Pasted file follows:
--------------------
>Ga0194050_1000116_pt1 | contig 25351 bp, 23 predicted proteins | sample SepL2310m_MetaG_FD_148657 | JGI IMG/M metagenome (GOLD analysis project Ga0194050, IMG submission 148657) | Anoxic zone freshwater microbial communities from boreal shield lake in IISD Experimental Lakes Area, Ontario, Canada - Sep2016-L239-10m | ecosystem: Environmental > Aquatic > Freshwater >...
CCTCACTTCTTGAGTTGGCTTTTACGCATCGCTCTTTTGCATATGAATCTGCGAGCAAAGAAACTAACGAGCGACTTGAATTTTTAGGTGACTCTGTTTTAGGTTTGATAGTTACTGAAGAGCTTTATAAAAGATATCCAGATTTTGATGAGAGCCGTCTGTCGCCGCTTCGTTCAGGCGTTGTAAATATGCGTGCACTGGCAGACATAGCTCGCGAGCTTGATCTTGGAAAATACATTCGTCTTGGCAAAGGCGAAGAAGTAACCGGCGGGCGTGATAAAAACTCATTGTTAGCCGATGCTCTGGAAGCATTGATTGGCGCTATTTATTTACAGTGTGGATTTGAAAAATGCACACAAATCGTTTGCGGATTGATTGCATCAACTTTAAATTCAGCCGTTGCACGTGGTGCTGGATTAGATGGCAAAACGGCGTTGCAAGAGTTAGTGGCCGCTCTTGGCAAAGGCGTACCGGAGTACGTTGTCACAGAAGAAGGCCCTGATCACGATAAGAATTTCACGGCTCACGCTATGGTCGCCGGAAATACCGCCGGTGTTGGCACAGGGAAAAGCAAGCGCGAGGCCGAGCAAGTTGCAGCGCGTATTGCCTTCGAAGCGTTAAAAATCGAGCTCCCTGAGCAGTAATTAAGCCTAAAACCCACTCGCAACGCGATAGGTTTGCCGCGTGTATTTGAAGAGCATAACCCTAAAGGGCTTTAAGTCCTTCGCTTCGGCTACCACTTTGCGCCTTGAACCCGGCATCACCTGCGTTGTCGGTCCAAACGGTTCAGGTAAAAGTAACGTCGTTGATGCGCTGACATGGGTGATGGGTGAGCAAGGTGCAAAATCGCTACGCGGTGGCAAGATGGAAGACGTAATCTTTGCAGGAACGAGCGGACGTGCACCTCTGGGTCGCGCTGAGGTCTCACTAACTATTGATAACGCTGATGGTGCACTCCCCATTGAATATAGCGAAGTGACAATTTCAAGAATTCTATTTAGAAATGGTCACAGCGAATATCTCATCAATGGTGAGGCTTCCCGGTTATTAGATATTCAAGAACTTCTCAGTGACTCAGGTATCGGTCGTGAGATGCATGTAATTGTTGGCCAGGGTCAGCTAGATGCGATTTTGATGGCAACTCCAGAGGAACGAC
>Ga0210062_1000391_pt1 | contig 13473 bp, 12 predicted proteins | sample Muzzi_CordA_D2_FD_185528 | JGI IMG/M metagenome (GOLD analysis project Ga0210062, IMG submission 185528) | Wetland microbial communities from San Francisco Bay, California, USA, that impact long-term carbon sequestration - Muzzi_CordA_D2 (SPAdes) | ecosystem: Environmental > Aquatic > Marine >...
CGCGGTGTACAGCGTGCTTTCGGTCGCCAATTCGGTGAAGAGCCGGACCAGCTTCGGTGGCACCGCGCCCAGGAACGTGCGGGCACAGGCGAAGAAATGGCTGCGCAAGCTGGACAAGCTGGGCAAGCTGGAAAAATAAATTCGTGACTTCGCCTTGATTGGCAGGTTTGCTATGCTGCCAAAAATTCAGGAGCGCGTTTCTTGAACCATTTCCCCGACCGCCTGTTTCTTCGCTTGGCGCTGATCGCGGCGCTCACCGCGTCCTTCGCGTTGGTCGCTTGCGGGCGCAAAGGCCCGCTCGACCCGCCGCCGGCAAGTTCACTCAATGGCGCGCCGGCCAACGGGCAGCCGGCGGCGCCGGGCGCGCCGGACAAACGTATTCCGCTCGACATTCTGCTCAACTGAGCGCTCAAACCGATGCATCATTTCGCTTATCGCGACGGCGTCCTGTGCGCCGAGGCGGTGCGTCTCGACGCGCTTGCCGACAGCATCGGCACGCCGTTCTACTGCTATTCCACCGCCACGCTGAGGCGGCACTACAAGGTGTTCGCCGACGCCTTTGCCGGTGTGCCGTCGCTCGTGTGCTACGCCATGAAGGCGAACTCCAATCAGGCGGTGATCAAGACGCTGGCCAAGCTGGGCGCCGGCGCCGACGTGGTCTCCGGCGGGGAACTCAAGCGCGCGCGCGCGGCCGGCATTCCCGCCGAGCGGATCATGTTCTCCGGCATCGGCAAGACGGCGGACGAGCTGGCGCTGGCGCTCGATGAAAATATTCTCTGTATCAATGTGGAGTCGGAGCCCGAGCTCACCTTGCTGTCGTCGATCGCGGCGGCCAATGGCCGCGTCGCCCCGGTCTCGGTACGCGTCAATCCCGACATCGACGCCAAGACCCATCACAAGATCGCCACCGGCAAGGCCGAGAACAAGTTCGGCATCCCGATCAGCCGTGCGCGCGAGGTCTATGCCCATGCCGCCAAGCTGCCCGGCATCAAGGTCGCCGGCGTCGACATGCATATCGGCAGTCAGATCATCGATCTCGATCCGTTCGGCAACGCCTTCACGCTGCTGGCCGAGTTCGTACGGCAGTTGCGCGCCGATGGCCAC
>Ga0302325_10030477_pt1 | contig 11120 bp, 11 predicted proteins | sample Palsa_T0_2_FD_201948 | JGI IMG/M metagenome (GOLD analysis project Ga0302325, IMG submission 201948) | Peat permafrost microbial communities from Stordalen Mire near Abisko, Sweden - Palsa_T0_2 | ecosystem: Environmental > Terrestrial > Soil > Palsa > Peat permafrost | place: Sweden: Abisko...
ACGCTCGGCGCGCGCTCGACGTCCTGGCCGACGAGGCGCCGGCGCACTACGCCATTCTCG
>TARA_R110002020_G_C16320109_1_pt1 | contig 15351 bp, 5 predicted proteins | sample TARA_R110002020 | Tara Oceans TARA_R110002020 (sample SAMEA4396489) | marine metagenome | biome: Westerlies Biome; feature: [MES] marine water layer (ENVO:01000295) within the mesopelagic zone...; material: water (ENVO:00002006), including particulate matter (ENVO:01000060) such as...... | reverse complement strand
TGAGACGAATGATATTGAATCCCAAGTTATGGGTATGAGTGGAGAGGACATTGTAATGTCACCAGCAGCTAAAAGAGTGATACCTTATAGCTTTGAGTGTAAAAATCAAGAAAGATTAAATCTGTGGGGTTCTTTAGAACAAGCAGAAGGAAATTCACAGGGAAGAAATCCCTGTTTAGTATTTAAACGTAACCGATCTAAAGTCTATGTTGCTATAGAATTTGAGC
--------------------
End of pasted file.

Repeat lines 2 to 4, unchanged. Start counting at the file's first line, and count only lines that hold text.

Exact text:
CCTCACTTCTTGAGTTGGCTTTTACGCATCGCTCTTTTGCATATGAATCTGCGAGCAAAGAAACTAACGAGCGACTTGAATTTTTAGGTGACTCTGTTTTAGGTTTGATAGTTACTGAAGAGCTTTATAAAAGATATCCAGATTTTGATGAGAGCCGTCTGTCGCCGCTTCGTTCAGGCGTTGTAAATATGCGTGCACTGGCAGACATAGCTCGCGAGCTTGATCTTGGAAAATACATTCGTCTTGGCAAAGGCGAAGAAGTAACCGGCGGGCGTGATAAAAACTCATTGTTAGCCGATGCTCTGGAAGCATTGATTGGCGCTATTTATTTACAGTGTGGATTTGAAAAATGCACACAAATCGTTTGCGGATTGATTGCATCAACTTTAAATTCAGCCGTTGCACGTGGTGCTGGATTAGATGGCAAAACGGCGTTGCAAGAGTTAGTGGCCGCTCTTGGCAAAGGCGTACCGGAGTACGTTGTCACAGAAGAAGGCCCTGATCACGATAAGAATTTCACGGCTCACGCTATGGTCGCCGGAAATACCGCCGGTGTTGGCACAGGGAAAAGCAAGCGCGAGGCCGAGCAAGTTGCAGCGCGTATTGCCTTCGAAGCGTTAAAAATCGAGCTCCCTGAGCAGTAATTAAGCCTAAAACCCACTCGCAACGCGATAGGTTTGCCGCGTGTATTTGAAGAGCATAACCCTAAAGGGCTTTAAGTCCTTCGCTTCGGCTACCACTTTGCGCCTTGAACCCGGCATCACCTGCGTTGTCGGTCCAAACGGTTCAGGTAAAAGTAACGTCGTTGATGCGCTGACATGGGTGATGGGTGAGCAAGGTGCAAAATCGCTACGCGGTGGCAAGATGGAAGACGTAATCTTTGCAGGAACGAGCGGACGTGCACCTCTGGGTCGCGCTGAGGTCTCACTAACTATTGATAACGCTGATGGTGCACTCCCCATTGAATATAGCGAAGTGACAATTTCAAGAATTCTATTTAGAAATGGTCACAGCGAATATCTCATCAATGGTGAGGCTTCCCGGTTATTAGATATTCAAGAACTTCTCAGTGACTCAGGTATCGGTCGTGAGATGCATGTAATTGTTGGCCAGGGTCAGCTAGATGCGATTTTGATGGCAACTCCAGAGGAACGAC
>Ga0210062_1000391_pt1 | contig 13473 bp, 12 predicted proteins | sample Muzzi_CordA_D2_FD_185528 | JGI IMG/M metagenome (GOLD analysis project Ga0210062, IMG submission 185528) | Wetland microbial communities from San Francisco Bay, California, USA, that impact long-term carbon sequestration - Muzzi_CordA_D2 (SPAdes) | ecosystem: Environmental > Aquatic > Marine >...
CGCGGTGTACAGCGTGCTTTCGGTCGCCAATTCGGTGAAGAGCCGGACCAGCTTCGGTGGCACCGCGCCCAGGAACGTGCGGGCACAGGCGAAGAAATGGCTGCGCAAGCTGGACAAGCTGGGCAAGCTGGAAAAATAAATTCGTGACTTCGCCTTGATTGGCAGGTTTGCTATGCTGCCAAAAATTCAGGAGCGCGTTTCTTGAACCATTTCCCCGACCGCCTGTTTCTTCGCTTGGCGCTGATCGCGGCGCTCACCGCGTCCTTCGCGTTGGTCGCTTGCGGGCGCAAAGGCCCGCTCGACCCGCCGCCGGCAAGTTCACTCAATGGCGCGCCGGCCAACGGGCAGCCGGCGGCGCCGGGCGCGCCGGACAAACGTATTCCGCTCGACATTCTGCTCAACTGAGCGCTCAAACCGATGCATCATTTCGCTTATCGCGACGGCGTCCTGTGCGCCGAGGCGGTGCGTCTCGACGCGCTTGCCGACAGCATCGGCACGCCGTTCTACTGCTATTCCACCGCCACGCTGAGGCGGCACTACAAGGTGTTCGCCGACGCCTTTGCCGGTGTGCCGTCGCTCGTGTGCTACGCCATGAAGGCGAACTCCAATCAGGCGGTGATCAAGACGCTGGCCAAGCTGGGCGCCGGCGCCGACGTGGTCTCCGGCGGGGAACTCAAGCGCGCGCGCGCGGCCGGCATTCCCGCCGAGCGGATCATGTTCTCCGGCATCGGCAAGACGGCGGACGAGCTGGCGCTGGCGCTCGATGAAAATATTCTCTGTATCAATGTGGAGTCGGAGCCCGAGCTCACCTTGCTGTCGTCGATCGCGGCGGCCAATGGCCGCGTCGCCCCGGTCTCGGTACGCGTCAATCCCGACATCGACGCCAAGACCCATCACAAGATCGCCACCGGCAAGGCCGAGAACAAGTTCGGCATCCCGATCAGCCGTGCGCGCGAGGTCTATGCCCATGCCGCCAAGCTGCCCGGCATCAAGGTCGCCGGCGTCGACATGCATATCGGCAGTCAGATCATCGATCTCGATCCGTTCGGCAACGCCTTCACGCTGCTGGCCGAGTTCGTACGGCAGTTGCGCGCCGATGGCCAC